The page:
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Skandia platform profit hits £10m for H1

Old Mutual Wealth’s pre-tax operating profit for the first half of the year was up 11 per cent, from £108m in H1 2013 to £120m this year, as the Skandia platform posted a £10m profit.

The business saw year-on-year net inflows increase 50 per cent in H1 2014, from £800m to £1.2bn

The Skandia platform made a £10m profit for the first six months of the year, up from £2m this time last year. It made gross sales of £2.5bn, up 11 per cent on £2.3bn in 2013.

Old Mutual attributes the growth largely to demand for its WealthSelect range, launched in February, and Spectrum. WealthSelect generated £160m in net inflows and says a further £65m was added in July.

Profits at fund management arm Old Mutual Global Investors doubled to £16m.

The firm acquired Intrinsic in February. It says integration costs will show in its H2 results.

The firm adds it expects to complete its rebrand to Old Mutual Wealth and move away from the Skandia label in September.

Old Mutual chief executive Paul Feeney says: “Our focus is on building investment solutions that meet different customer needs. We believe that is what people need to help them secure their financial future and these results are a good endorsement of that strategy.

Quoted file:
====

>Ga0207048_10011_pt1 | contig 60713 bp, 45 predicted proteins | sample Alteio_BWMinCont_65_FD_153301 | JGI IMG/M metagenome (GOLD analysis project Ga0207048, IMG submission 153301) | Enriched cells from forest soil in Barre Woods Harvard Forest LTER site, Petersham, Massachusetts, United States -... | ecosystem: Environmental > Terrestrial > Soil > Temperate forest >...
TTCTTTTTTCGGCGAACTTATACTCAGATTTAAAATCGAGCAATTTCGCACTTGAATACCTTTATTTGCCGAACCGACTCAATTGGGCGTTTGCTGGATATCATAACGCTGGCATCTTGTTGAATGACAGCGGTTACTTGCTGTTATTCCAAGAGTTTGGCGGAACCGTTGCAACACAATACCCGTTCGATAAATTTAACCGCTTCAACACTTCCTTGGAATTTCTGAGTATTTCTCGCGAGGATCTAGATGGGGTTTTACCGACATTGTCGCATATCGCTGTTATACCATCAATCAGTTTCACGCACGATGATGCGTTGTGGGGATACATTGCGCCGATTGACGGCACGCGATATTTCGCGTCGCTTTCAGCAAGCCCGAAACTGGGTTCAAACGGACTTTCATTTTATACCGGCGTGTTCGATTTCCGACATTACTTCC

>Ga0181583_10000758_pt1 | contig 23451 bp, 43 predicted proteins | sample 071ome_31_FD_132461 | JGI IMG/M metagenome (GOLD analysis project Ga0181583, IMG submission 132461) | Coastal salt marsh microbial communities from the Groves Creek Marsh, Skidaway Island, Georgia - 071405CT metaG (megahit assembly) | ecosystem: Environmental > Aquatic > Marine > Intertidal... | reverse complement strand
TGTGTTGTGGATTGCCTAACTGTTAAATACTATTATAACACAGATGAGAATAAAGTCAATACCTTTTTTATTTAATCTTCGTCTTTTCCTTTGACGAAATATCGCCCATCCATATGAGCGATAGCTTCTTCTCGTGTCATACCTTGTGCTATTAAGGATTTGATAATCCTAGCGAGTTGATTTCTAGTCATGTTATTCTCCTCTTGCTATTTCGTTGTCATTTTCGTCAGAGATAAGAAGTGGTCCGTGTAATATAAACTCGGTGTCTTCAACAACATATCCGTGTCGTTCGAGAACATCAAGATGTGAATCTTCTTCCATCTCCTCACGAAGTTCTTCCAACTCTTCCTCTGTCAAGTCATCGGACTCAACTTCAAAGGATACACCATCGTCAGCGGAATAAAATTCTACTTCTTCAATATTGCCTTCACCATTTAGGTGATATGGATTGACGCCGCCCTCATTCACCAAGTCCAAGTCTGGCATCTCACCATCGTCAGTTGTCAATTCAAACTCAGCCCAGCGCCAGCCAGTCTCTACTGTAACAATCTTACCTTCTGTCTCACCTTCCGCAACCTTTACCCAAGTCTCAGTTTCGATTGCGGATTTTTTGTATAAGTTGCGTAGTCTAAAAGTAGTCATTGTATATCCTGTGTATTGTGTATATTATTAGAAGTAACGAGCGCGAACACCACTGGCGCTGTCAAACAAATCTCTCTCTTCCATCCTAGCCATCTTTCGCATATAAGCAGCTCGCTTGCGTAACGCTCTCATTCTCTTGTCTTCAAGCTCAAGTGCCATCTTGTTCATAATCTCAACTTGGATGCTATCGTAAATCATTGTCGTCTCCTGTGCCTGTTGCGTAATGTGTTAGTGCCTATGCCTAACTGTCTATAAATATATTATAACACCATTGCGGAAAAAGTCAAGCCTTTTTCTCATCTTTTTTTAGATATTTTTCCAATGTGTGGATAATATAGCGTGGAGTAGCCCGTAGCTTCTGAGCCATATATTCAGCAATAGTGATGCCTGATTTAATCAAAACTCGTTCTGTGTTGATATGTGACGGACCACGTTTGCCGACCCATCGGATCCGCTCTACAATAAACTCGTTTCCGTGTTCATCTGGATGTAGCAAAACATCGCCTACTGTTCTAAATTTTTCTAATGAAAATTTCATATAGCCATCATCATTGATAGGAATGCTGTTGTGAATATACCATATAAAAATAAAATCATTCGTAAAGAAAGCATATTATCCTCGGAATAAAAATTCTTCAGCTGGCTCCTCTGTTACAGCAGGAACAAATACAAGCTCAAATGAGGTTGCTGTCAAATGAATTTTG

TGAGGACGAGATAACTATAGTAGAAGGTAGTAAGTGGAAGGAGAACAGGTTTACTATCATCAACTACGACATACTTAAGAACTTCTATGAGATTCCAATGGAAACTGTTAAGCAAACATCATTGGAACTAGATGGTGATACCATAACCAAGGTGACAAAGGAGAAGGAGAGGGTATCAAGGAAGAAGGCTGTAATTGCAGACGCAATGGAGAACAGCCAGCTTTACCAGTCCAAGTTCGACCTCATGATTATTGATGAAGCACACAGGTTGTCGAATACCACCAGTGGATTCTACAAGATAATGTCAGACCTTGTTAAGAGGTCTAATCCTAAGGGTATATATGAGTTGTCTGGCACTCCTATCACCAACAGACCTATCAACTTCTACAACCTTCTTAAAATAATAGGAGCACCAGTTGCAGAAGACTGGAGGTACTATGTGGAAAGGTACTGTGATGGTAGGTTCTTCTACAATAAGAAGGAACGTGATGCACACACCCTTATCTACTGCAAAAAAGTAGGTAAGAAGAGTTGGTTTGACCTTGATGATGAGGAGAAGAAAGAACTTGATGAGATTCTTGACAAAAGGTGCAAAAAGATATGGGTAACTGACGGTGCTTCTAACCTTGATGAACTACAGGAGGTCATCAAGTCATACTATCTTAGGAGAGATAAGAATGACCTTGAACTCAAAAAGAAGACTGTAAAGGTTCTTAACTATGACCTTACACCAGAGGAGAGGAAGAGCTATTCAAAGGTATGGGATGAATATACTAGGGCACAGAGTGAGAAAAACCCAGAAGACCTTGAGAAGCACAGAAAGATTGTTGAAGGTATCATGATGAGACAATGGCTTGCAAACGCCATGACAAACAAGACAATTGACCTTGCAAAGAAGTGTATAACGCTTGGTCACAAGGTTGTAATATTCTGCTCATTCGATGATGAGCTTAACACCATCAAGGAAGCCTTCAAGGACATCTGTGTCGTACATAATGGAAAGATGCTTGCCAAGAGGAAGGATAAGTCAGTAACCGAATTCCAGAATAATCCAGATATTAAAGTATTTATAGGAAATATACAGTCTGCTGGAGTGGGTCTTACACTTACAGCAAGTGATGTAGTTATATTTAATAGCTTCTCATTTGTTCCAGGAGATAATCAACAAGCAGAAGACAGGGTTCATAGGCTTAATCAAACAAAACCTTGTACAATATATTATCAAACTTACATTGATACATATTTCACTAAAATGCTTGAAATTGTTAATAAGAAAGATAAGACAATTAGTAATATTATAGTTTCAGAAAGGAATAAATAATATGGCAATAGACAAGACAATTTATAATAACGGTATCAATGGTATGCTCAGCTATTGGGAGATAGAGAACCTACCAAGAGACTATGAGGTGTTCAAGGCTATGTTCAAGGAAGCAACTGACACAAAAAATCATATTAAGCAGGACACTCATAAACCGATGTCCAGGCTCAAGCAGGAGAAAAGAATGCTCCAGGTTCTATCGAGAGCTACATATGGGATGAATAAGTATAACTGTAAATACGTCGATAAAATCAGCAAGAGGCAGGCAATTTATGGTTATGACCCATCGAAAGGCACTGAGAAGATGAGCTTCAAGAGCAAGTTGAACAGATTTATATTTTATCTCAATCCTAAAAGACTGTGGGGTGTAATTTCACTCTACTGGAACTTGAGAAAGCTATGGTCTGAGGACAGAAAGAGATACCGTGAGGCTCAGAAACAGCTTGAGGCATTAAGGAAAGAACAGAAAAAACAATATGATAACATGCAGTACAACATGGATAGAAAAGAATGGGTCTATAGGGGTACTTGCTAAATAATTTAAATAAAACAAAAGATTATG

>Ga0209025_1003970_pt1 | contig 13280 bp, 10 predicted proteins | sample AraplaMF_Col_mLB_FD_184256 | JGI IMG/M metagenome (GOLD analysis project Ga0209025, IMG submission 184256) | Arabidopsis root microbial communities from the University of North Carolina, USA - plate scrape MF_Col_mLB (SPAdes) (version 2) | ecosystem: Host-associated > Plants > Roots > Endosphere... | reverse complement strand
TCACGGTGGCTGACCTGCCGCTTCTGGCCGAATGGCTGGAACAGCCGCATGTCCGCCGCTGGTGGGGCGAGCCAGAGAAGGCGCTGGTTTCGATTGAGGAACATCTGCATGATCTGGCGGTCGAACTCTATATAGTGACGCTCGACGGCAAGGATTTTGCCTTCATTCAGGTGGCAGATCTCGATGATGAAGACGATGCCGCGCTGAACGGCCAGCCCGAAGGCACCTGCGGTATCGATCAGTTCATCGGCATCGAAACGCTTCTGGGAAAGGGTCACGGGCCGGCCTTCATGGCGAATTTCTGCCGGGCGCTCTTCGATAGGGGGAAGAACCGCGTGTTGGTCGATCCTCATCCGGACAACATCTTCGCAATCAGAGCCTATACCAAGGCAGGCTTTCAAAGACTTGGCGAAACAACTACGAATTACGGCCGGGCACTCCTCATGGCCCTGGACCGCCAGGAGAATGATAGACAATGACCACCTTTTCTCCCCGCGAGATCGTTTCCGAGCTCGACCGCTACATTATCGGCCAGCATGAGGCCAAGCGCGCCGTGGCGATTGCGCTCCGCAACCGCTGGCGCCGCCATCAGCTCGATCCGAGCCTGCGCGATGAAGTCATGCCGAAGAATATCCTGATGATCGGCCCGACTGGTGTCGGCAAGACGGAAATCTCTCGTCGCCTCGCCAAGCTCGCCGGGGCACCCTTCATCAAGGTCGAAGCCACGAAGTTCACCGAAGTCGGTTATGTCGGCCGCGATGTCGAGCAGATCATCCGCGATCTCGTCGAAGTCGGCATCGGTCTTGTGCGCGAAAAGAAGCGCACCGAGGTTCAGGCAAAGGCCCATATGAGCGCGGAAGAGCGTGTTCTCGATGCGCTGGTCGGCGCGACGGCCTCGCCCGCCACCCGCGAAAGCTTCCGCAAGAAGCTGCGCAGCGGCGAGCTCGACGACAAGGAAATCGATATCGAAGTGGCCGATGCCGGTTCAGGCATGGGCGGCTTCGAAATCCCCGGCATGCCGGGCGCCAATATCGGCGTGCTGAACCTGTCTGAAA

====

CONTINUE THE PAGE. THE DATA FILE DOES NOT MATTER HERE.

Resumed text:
“The launch of WealthSelect this year is an example of how we can use our platform and asset management expertise to build a service that gives advisers a range of managed portfolio solutions aligned to their clients’ needs.

“The acquisition of Intrinsic during the period was a significant milestone in our plans to become a leading investment solutions provider. Building the solutions is one thing but we need to make them more accessible to people and have a direct understanding of what they want. Intrinsic enables us to do that and is an important addition to our business.”

Sales fell at the Skandia international business, from 4 per cent from £931m to £892m. It includes the firm’s Latin American and South African business and Hong Kong and Singapore.

Its European business made a £14m profit, up 27 per cent year on year from £11m. 


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There are 7 comments at the moment, we would love to hear your opinion too.

  1. Not hard to do when you treat customers so shabily!

  2. Pete

    I disagree. The reason they are making money is precisely the opposite in my experience – peerless service and the desire to help advisers and do the right thing by customers. A very rare thing – would that other large providers did half as much.

    Admittedly I don’t use some of their dumbed down offerings – Wealth Select and such like, but if you just use it as a plain vanilla platform it isn’t bad – not perfect and plenty of room for improvement – but it is their service and the staff that one interacts with that makes all the difference. – And WHAT a difference.